The fourth consideration has the most room for the application of judicial discretion as it requires a court to consider the sufficiency of the relationship between the regulatory scheme and the person paying the levy, and whether that relationship is direct or indirect. The resulting concern for those seeking to challenge the imposition of a levy on the basis that it is an unconstitutional tax for want of authorization from the legislature is that a court will broadly define the regulatory scheme and will not strictly apply the requirement for a direct connection between the person being regulated and the regulatory scheme.

However, in 620, the SCC has made it clear that the relationship between the scheme and the person paying the levy must be sufficient and direct. In its decision in 620, the SCC adopted the reasons of the Federal Court of Appeal, which held that the regulatory scheme was sufficiently and directly related to the person paying the levy as the amounts collected were applied in a manner that brought a direct benefit to the person’s business. In 620, restaurant and bar owners were required to pay a levy on the alcoholic beverages they sold in Jasper National Park. The amounts collected were used to fund the operation of Jasper National Park where the alcoholic beverages were sold. Therefore, the amounts were applied in a manner that would increase the person’s potential customer base (i.e., there was a direct benefit). What is particularly important is that the Federal Court of Appeal stated, and the SCC agreed, that the person would only receive an indirect benefit if the amounts collected went to funding the national park system generally or to funding the central administration of national parks, thereby reinforcing the need for a direct connection.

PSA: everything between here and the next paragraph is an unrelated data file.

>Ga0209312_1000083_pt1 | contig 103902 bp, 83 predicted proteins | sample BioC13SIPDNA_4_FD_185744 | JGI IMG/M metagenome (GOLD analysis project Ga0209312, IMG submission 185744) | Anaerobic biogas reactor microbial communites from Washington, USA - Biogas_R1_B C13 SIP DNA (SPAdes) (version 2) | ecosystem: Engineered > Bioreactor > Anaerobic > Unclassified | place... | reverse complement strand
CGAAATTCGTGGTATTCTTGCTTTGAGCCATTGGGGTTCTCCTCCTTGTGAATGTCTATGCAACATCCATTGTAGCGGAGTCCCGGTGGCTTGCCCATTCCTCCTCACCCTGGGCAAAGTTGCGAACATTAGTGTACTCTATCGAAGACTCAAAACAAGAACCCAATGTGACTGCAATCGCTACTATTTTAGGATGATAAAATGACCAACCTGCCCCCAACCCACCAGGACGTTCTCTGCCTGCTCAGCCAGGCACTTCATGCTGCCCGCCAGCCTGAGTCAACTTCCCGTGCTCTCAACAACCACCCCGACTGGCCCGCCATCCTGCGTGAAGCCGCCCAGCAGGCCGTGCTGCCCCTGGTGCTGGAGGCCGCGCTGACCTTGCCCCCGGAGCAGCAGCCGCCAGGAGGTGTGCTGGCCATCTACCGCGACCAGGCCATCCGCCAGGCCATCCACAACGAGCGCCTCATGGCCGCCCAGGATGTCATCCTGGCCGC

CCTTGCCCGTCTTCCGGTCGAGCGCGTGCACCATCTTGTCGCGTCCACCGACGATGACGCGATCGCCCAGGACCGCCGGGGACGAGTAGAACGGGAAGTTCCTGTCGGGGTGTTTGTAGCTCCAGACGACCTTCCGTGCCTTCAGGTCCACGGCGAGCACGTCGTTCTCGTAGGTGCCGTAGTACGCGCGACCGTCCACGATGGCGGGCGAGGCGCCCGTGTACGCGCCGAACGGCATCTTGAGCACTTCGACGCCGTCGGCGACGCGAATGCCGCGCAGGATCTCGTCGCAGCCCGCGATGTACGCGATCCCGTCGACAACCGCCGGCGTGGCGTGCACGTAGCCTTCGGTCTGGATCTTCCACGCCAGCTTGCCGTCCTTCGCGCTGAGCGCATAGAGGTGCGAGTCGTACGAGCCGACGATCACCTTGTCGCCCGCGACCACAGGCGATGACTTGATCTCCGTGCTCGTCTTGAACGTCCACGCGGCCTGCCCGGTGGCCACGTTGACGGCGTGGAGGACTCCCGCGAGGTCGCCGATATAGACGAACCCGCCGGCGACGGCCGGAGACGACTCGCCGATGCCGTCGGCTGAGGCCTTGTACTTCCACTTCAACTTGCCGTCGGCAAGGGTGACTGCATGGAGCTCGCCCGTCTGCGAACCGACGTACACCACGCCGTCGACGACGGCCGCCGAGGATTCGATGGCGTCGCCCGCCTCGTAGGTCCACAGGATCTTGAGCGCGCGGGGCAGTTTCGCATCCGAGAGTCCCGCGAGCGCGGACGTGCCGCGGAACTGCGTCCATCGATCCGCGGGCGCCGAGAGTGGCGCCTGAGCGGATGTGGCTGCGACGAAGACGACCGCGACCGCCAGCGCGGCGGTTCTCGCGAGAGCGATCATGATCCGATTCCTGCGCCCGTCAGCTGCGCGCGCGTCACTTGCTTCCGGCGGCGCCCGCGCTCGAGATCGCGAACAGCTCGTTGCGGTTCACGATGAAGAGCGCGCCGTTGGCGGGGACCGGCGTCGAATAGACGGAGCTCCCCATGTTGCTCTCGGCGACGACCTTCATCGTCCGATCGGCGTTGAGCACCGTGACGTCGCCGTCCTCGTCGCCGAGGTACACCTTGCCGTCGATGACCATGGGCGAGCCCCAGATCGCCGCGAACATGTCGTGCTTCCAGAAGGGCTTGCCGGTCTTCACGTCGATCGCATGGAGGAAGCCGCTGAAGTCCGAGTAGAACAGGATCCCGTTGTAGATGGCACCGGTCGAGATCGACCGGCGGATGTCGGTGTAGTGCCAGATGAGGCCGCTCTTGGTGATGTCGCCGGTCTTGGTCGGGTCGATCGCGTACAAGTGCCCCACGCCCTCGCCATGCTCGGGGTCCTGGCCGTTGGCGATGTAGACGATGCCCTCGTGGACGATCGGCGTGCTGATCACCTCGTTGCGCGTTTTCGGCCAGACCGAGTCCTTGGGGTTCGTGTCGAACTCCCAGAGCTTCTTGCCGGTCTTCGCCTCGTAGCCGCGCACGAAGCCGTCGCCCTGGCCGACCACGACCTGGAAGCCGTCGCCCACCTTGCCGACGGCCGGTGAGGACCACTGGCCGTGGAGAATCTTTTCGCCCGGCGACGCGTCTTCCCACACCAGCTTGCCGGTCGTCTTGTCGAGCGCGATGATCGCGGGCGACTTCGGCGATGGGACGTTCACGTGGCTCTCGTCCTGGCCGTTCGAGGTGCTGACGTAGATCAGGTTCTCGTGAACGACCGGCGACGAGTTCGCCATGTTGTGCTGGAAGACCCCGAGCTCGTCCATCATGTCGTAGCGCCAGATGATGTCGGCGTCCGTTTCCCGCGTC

Taxes and regulatory charges distinguished from user fees and proprietary charges

In 620, the SCC distinguished between a tax, as defined above (and which must originate in the legislature) and a regulatory charge, a user fee and a proprietary charge.

The SCC defined a “regulatory charge” as a levy imposed in relation to rights or privileges awarded or granted by the Crown. The funds collected under the regulatory scheme to which the levy relates are used to finance the scheme or to alter individual behaviour.

In contrast, the SCC defined a “user fee” as a fee charged by the Crown for use of government services or facilities. In order for a levy to be a “user fee” a clear connection must exist between the quantum charged and the cost to government in providing the services or facilities such that the user fee charged does not exceed the cost to government of providing the service or facilities.